Re: Uploads and betrayal
Tue, 30 Nov 1999 16:45:40 -0800

Robin Hanson, <>, writes:
> I agree this is a big important change. And in an important way, this change
> makes it *easier* to envision the future. At first, we will
> replace what we currently want with what we currently want to want. And then
> we will replace that with what we then want to want, which is probably related
> to what we now want to want to want. And since we are actually pretty fuzzy
> on what we want at these abstract levels, the main result will be to create
> a lot more variety in the values that exist. Which seems harder to predict.

[To avoid typing "want to want" a great deal, I will use the abbreviation W1 for "want", W2 for "want to want", W3 for "want to want to want", etc.]

Does it make sense to differentiate what we "want to want" (W2) from what we "want to want to want" (W3)?

I can see differentiating simple wants (W1) from W2s. I W1 to overeat, to lie around and read, to indulge various other bad habits. At the same time I W2 to avoid these things and spend my time on things that will be more rewarding in the long term. But the role of "W3" is unclear.

Earlier Robin wrote:

> Sure, within a context where we care about what we want.
> That is, when it makes sense to say "I don't want to want that."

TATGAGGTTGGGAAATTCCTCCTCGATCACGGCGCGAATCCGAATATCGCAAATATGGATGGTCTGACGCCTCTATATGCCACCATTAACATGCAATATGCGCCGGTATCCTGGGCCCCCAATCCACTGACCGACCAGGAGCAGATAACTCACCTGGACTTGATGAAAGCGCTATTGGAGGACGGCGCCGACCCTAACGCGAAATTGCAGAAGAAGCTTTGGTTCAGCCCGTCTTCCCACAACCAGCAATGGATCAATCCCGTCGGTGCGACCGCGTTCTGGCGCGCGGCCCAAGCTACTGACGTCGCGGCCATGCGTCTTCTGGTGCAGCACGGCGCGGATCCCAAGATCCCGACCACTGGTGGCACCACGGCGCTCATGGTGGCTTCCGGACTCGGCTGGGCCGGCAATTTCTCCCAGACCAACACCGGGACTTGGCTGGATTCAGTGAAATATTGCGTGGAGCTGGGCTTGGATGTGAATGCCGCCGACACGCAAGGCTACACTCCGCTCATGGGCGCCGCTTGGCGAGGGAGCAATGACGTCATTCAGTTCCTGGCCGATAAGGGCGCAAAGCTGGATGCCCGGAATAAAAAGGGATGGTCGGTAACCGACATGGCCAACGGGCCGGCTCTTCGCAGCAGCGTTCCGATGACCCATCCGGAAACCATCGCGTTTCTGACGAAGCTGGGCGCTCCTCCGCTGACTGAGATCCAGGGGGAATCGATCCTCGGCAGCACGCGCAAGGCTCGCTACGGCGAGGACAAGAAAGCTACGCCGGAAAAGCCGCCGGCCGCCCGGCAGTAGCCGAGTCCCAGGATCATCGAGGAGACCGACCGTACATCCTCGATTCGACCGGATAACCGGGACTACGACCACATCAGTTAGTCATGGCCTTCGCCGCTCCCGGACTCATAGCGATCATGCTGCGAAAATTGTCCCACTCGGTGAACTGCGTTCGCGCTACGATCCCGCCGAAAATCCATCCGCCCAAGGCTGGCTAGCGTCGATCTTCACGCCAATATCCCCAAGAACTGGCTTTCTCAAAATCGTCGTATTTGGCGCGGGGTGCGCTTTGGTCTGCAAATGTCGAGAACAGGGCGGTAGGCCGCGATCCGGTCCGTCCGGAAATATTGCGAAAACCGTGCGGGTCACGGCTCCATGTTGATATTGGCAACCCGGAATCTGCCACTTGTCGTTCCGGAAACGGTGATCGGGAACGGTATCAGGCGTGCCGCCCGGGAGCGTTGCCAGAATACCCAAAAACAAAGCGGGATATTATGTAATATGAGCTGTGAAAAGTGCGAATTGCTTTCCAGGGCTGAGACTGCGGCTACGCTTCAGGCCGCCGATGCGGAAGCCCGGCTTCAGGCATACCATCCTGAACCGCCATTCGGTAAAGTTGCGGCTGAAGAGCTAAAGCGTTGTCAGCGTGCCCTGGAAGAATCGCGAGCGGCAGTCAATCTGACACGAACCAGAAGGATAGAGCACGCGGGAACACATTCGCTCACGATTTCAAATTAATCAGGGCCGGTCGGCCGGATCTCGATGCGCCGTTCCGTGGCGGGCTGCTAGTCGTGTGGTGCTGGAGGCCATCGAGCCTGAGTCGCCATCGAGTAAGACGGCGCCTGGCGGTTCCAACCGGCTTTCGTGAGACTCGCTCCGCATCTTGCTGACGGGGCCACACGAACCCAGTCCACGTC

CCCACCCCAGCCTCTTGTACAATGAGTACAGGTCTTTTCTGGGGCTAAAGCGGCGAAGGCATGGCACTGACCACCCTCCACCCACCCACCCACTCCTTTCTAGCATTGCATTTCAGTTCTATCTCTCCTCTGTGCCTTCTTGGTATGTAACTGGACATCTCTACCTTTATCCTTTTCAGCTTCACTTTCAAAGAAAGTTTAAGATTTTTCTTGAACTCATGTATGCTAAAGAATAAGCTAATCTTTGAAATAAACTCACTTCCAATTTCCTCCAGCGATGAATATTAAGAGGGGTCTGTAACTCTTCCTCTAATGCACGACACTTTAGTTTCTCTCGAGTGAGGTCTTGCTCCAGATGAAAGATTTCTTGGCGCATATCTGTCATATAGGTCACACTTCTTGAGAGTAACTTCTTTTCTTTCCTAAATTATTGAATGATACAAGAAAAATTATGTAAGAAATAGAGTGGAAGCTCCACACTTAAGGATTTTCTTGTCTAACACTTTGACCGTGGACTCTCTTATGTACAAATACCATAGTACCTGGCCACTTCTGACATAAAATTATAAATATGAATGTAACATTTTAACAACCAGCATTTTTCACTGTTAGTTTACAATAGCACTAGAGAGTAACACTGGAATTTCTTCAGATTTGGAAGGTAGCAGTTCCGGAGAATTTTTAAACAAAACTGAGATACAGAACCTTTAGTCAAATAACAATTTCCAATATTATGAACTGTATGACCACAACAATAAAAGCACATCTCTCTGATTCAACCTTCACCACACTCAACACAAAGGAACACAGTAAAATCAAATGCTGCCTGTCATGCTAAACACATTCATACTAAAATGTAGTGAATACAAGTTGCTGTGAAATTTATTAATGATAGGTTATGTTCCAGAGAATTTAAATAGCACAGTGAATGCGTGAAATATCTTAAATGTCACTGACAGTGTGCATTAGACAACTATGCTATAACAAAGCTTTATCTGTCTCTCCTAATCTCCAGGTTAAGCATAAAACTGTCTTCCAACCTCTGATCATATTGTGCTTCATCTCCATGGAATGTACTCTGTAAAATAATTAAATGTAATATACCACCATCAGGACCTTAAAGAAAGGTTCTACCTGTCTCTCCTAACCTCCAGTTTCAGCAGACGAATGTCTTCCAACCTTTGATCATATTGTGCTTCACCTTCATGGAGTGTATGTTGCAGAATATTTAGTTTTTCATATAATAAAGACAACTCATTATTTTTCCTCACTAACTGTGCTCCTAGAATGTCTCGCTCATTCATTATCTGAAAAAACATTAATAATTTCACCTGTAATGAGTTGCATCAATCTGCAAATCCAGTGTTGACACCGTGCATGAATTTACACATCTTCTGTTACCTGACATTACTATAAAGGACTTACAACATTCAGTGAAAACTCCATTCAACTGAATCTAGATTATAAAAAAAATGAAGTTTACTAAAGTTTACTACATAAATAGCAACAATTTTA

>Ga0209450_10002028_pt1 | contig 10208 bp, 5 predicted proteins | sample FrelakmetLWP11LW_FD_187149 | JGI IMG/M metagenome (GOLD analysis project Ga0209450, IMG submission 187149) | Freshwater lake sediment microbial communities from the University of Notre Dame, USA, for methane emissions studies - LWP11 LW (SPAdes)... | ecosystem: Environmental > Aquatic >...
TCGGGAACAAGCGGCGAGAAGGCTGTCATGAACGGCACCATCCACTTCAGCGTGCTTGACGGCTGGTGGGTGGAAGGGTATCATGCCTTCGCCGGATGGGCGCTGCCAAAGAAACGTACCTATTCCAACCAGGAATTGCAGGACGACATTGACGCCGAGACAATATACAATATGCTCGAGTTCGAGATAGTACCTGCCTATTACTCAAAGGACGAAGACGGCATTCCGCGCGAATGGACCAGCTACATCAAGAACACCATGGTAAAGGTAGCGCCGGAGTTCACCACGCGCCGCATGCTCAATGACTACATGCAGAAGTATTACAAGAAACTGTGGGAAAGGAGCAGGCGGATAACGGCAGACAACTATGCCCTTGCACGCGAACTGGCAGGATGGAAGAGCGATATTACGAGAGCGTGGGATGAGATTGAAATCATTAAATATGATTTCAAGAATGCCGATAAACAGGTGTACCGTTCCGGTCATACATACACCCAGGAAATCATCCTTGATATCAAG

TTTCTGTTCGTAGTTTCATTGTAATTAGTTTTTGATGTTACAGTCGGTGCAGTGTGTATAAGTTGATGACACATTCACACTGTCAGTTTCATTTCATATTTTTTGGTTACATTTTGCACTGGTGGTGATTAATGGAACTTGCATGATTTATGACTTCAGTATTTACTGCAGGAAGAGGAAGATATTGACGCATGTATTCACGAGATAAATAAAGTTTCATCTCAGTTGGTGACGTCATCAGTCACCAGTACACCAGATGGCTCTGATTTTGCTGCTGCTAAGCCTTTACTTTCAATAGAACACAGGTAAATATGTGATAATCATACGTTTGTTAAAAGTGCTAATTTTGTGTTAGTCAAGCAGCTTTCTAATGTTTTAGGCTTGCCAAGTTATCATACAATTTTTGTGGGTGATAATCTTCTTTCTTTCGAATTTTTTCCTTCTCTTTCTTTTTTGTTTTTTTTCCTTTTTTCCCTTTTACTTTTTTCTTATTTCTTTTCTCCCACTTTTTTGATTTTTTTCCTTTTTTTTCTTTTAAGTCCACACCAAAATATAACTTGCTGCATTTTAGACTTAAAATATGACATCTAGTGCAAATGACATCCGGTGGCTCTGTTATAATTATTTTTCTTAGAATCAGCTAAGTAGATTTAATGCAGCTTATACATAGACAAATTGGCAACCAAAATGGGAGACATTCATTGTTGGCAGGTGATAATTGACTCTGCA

> Such things make sense when we realize that we are not atomic,
> but made of parts, spread across space and time.
> So I now can want my future self to take a long term view of things,
> while my future self might rather focus on short term payoffs.
> Or my conscious mind can want my subconscious mind to not get
> so hung up on sex all the time. And so on.
> Saying that I "as a whole" want something is analogous to saying
> that the US "as a whole" wants something. Sometimes negotiations
> happen within the US and the US ends up taking some actions. For
> example, the US might go to war. Similarly, negotiations within
> myself can result in Robin making choices that can be interpreted
> as Robin wanting something.

If we think of ourselves as made of parts, like a Minsky Society of Mind, then some parts W1 long-term things, and other parts W1 short-term things. The long-term parts W1 the short-term parts not to W1 what they do, hence they W2 long-term things as well as W1 them.

However I can't see, in this model, where W3 would come into play. Those parts which I identify with when I say that I W2 long-term things seemingly would be happy once this is achieved. If we got rid of (or changed) the parts of me that W1 short-term things, I would no longer W1 those things and hence I would W2 long-term things. That's as far as I go. I can't see how parts of me could W3 something.

In fact I'm not sure this distinction between "W2" and "W1" really works. Those parts of me with which I identify when I say I W2 long-term things are the same ones which W1 those things. Saying they W2 them is just a matter of saying that they W1 them but don't always get what they W1 because other parts of me get in the way. So really the "W2" is just a matter of a strong "W1" which is being thwarted.

I could just as easily identify with the short-term parts of me and say that I W2 short-term things. Sometimes people express this by saying that they want to learn how to stop worrying and just enjoy the moment.

Ultimately choosing what to W2 is a matter of selecting specific W1s to emphasize. The winning W1s get elevated to W2s. I can't see how to carry this process on to produce W3s.